The opinion of the court was delivered by: Scullin, Senior Judge
MEMORANDUM-DECISION AND ORDER
On July 24, 1997, a federal grand jury sitting in the Northern District of New York returned an Indictment against Petitioner Sylvester Fair and another individual. See United States v. Fair, 5:97-CR-243 ("Action No. 97-CR-243"), at Dkt. No. 11 ("Indictment"). That Indictment charged Petitioner with conspiracy with intent to distribute cocaine base and possession with intent to distribute "approximately 223 grams of a mixture or substance containing cocaine base." See id. On December 17, 1997, following a jury trial, Petitioner was convicted of both counts. Following this Court's denial of his post-trial motions, see Action No. 97-CR-243 at Dkt. Nos. 48, 60, Petitioner appeared before this Court for sentencing on April 6, 1999. At that proceeding, the Court imposed concurrent terms of twenty years' imprisonment on each of his two convictions. See id. at Dkt. No. 60.
Petitioner appealed that judgment of conviction on the grounds that (1) this Court improperly failed to suppress certain post-arrest statements that he made to law enforcement agents; (2) there was insufficient evidence adduced at trial to support his conviction on either count; (3) this Court's jury instructions failed to include required language regarding the credibility of accomplice testimony; and (4) the Government improperly secured the testimony of the co-Defendant named in the Indictment, who thereafter testified against him at trial. See id. at Dkt. No. 63. By Mandate filed February 18, 2000, the Second Circuit unanimously affirmed Petitioner's conviction. See id. at Dkt. No. 71.
On December 11, 2000, Petitioner filed a Motion to Vacate, Set Aside or Correct his Sentence pursuant to 28 U.S.C. § 2255. See Action No. 00-CV-1919 at Dkt. No. 1 ("Motion to Vacate"). In that application, Petitioner alleged that (1) the jury improperly failed to determine the amount of cocaine base that he conspired to possess, see Motion to Vacate at Ground One; (2) his constitutional right to a jury trial was violated when the jury failed to render a verdict that specifically addressed the quantity of narcotics involved in the claimed conspiracy, see id. at Ground Two; (3) this Court improperly admitted his statement to law enforcement agents into evidence against him at trial, see id. at Ground Three; and (4) the Court illegally "sentenced [him] outside the recommended guideline range," see id. at Ground Four. Respondent filed a memorandum of law in opposition to Petitioner's Motion to Vacate, see Action No. 00-CV-1919 at Dkt. No. 2; and Petitioner subsequently filed a traverse in further support of his Motion to Vacate, see id. at Dkt. No. 3.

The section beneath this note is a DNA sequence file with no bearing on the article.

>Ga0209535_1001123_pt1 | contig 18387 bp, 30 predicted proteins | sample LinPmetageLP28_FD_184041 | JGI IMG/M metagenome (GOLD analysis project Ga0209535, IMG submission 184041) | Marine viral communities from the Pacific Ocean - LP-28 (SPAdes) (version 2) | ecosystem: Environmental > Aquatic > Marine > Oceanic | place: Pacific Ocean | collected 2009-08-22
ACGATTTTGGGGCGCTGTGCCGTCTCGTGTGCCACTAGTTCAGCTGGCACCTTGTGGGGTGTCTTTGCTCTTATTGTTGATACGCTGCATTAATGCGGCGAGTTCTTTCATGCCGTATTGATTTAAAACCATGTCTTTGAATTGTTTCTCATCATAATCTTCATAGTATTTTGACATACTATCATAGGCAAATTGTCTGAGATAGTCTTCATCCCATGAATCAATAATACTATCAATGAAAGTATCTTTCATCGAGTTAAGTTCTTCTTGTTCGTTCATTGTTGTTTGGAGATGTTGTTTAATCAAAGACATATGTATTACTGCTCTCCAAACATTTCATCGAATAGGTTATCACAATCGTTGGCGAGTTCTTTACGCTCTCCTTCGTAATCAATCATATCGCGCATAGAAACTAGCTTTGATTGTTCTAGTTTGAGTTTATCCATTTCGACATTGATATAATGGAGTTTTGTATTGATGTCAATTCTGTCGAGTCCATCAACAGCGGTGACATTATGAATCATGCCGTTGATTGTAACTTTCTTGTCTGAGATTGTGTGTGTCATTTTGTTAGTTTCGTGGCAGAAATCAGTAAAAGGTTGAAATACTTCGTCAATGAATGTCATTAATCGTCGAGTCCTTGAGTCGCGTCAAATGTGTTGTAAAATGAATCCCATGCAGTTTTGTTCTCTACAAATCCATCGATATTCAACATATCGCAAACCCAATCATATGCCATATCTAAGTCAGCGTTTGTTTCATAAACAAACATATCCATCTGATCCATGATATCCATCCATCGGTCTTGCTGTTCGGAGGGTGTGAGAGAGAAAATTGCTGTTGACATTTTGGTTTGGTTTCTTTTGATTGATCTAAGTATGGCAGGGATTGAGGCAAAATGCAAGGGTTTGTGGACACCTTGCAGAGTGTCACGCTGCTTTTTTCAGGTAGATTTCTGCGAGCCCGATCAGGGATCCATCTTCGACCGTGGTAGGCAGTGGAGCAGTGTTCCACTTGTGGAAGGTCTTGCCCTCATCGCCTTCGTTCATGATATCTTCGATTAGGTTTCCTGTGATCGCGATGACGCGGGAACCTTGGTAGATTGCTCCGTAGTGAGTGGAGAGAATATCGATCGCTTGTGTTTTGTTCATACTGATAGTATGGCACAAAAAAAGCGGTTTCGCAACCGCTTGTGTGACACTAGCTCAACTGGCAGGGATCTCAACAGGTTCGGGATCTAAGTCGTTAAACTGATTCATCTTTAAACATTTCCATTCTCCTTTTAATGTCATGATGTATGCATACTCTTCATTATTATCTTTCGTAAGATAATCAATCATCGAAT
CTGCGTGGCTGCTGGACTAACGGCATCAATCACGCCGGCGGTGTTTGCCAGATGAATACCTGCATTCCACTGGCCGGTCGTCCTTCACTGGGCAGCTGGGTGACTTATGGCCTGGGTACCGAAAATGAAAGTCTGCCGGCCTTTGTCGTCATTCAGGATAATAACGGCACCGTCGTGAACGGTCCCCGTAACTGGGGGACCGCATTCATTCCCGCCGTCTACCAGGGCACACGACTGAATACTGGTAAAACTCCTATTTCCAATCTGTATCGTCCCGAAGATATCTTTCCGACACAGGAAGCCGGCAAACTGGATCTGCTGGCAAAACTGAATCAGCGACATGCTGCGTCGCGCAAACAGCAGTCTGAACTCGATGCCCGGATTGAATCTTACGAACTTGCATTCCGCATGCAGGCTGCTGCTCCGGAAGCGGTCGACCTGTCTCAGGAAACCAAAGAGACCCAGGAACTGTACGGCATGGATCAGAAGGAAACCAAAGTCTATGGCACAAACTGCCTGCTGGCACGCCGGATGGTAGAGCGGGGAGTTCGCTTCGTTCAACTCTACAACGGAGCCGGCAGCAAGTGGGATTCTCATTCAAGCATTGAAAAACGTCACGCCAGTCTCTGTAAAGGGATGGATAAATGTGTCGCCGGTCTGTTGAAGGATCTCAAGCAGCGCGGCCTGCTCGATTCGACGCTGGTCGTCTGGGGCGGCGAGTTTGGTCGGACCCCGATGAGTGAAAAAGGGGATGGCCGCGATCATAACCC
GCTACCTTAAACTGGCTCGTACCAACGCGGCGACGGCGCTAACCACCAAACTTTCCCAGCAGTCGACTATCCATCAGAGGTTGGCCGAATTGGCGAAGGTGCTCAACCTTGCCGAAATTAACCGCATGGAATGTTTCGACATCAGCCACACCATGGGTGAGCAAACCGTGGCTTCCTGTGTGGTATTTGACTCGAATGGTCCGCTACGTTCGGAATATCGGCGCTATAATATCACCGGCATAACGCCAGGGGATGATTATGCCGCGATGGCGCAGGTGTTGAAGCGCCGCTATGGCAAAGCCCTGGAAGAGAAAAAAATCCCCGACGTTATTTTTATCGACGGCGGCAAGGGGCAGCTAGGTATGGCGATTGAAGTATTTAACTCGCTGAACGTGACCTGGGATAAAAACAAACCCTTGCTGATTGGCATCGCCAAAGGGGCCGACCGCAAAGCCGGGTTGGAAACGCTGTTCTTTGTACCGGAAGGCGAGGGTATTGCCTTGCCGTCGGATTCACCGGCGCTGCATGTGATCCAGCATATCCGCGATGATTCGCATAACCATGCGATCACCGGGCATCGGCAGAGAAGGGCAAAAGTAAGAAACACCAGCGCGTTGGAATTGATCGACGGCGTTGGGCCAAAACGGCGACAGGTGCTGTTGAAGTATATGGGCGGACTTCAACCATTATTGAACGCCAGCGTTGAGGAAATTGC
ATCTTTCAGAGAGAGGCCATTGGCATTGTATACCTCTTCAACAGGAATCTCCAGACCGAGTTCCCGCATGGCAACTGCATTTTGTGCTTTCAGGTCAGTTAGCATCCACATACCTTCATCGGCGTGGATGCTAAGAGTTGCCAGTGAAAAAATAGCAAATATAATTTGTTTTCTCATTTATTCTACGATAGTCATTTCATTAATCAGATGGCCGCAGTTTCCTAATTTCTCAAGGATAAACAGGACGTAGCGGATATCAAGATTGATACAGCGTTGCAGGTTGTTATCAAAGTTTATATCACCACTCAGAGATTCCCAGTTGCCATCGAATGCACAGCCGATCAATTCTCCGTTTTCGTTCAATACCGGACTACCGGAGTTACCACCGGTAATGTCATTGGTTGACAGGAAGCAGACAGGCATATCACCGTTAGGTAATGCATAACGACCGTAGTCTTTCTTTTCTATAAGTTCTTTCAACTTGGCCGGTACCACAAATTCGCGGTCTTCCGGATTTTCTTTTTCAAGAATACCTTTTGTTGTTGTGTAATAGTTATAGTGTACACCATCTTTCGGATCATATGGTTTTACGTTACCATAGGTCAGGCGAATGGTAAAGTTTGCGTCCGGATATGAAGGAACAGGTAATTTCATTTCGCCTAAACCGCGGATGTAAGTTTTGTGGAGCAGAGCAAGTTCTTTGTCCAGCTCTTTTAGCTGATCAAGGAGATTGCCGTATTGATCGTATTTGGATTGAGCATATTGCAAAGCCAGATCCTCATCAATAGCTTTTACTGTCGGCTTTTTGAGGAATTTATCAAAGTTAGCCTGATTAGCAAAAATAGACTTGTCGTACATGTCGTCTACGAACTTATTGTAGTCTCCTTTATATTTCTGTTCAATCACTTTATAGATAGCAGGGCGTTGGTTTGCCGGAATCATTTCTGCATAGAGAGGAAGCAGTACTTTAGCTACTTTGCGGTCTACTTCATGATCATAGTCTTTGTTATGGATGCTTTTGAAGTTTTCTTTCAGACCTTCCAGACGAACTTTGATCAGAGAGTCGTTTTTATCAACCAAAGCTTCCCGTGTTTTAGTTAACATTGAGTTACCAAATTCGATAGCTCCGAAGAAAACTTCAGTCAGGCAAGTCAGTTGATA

In a Memorandum-Decision and Order issued on March 22, 2001, this Court denied Petitioner's Motion to Vacate in its entirety. See id. at Dkt. No. 4. Subsequently, by Order filed May 10, 2001, the Court denied Petitioner's application for a Certificate of Appealability relating to the denial of his Motion to Vacate. See id. at Dkt. No. 6. Petitioner thereafter attempted to appeal this Court's March 22, 2001 Memorandum-Decision and Order to the Second Circuit; however, by Mandate filed March 28, 2002, the Second Circuit denied his request for a Certificate of Appealability, finding that he had failed to make a "substantial showing of the denial of a constitutional right." See id. at Dkt. No. 15.*fn1 The Second Circuit, therefore, dismissed his appeal. See id.
On November 22, 2005, Petitioner filed an application to "reopen" his Motion to Vacate pursuant to Rule 60(b) of the Federal Rules of Civil Procedure. See Action No. 00-CV-1919 at Dkt. No. 16. By Order filed May 31, 2006, this Court denied that application. See id. at Dkt. No. 17 ("Rule 60(b) Order"). Petitioner now seeks reconsideration of that Order. See id. at Dkt. No. 18 ("Motion for Reconsideration"). Additionally, Petitioner seeks, for a second time, a Certificate of Appealability from this Court. See id. at Dkt. No. 19.
A court may only grant a motion for reconsideration of a final order for the following reasons:
(1) mistake, inadvertence, surprise, or excusable neglect; (2) newly discovered evidence which by due diligence could not have been discovered in time to move for a new trial under Rule 59(b); (3) fraud (whether heretofore denominated intrinsic or extrinsic), misrepresentation, or other misconduct of an adverse party; (4) the judgment is void; (5) the judgment has been satisfied, released, or discharged, or a prior judgment upon which it is based has been reversed or otherwise vacated, or it is no longer equitable that the judgment should have prospective application; or (6) any other reason justifying relief from the operation of the judgment.
With this standard in mind, the Court will review the substance of ...